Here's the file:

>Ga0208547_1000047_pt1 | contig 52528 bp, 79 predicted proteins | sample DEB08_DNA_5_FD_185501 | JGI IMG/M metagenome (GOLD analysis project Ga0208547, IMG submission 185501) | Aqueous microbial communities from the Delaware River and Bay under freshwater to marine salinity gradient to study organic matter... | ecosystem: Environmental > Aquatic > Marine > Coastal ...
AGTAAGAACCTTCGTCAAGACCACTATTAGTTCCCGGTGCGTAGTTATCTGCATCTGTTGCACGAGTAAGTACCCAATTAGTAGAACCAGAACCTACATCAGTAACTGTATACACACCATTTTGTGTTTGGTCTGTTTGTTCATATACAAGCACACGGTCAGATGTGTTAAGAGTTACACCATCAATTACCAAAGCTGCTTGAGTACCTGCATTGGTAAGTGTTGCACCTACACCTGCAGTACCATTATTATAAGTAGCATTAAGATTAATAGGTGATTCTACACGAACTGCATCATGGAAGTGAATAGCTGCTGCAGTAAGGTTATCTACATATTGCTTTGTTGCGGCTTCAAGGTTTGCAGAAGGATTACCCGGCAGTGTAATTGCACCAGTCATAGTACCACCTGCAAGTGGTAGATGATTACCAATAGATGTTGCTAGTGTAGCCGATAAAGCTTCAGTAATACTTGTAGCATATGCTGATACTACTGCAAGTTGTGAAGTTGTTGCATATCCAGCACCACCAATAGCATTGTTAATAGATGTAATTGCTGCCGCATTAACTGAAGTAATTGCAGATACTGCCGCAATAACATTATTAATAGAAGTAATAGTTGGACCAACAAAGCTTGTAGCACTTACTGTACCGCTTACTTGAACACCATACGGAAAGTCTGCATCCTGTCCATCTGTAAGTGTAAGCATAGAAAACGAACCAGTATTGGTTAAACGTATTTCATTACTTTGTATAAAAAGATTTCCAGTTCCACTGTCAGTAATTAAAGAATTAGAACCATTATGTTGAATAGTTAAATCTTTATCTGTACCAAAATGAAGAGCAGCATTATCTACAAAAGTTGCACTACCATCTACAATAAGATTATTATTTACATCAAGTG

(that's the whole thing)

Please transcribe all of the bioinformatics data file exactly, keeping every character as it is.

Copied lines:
>Ga0208547_1000047_pt1 | contig 52528 bp, 79 predicted proteins | sample DEB08_DNA_5_FD_185501 | JGI IMG/M metagenome (GOLD analysis project Ga0208547, IMG submission 185501) | Aqueous microbial communities from the Delaware River and Bay under freshwater to marine salinity gradient to study organic matter... | ecosystem: Environmental > Aquatic > Marine > Coastal ...
AGTAAGAACCTTCGTCAAGACCACTATTAGTTCCCGGTGCGTAGTTATCTGCATCTGTTGCACGAGTAAGTACCCAATTAGTAGAACCAGAACCTACATCAGTAACTGTATACACACCATTTTGTGTTTGGTCTGTTTGTTCATATACAAGCACACGGTCAGATGTGTTAAGAGTTACACCATCAATTACCAAAGCTGCTTGAGTACCTGCATTGGTAAGTGTTGCACCTACACCTGCAGTACCATTATTATAAGTAGCATTAAGATTAATAGGTGATTCTACACGAACTGCATCATGGAAGTGAATAGCTGCTGCAGTAAGGTTATCTACATATTGCTTTGTTGCGGCTTCAAGGTTTGCAGAAGGATTACCCGGCAGTGTAATTGCACCAGTCATAGTACCACCTGCAAGTGGTAGATGATTACCAATAGATGTTGCTAGTGTAGCCGATAAAGCTTCAGTAATACTTGTAGCATATGCTGATACTACTGCAAGTTGTGAAGTTGTTGCATATCCAGCACCACCAATAGCATTGTTAATAGATGTAATTGCTGCCGCATTAACTGAAGTAATTGCAGATACTGCCGCAATAACATTATTAATAGAAGTAATAGTTGGACCAACAAAGCTTGTAGCACTTACTGTACCGCTTACTTGAACACCATACGGAAAGTCTGCATCCTGTCCATCTGTAAGTGTAAGCATAGAAAACGAACCAGTATTGGTTAAACGTATTTCATTACTTTGTATAAAAAGATTTCCAGTTCCACTGTCAGTAATTAAAGAATTAGAACCATTATGTTGAATAGTTAAATCTTTATCTGTACCAAAATGAAGAGCAGCATTATCTACAAAAGTTGCACTACCATCTACAATAAGATTATTATTTACATCAAGTG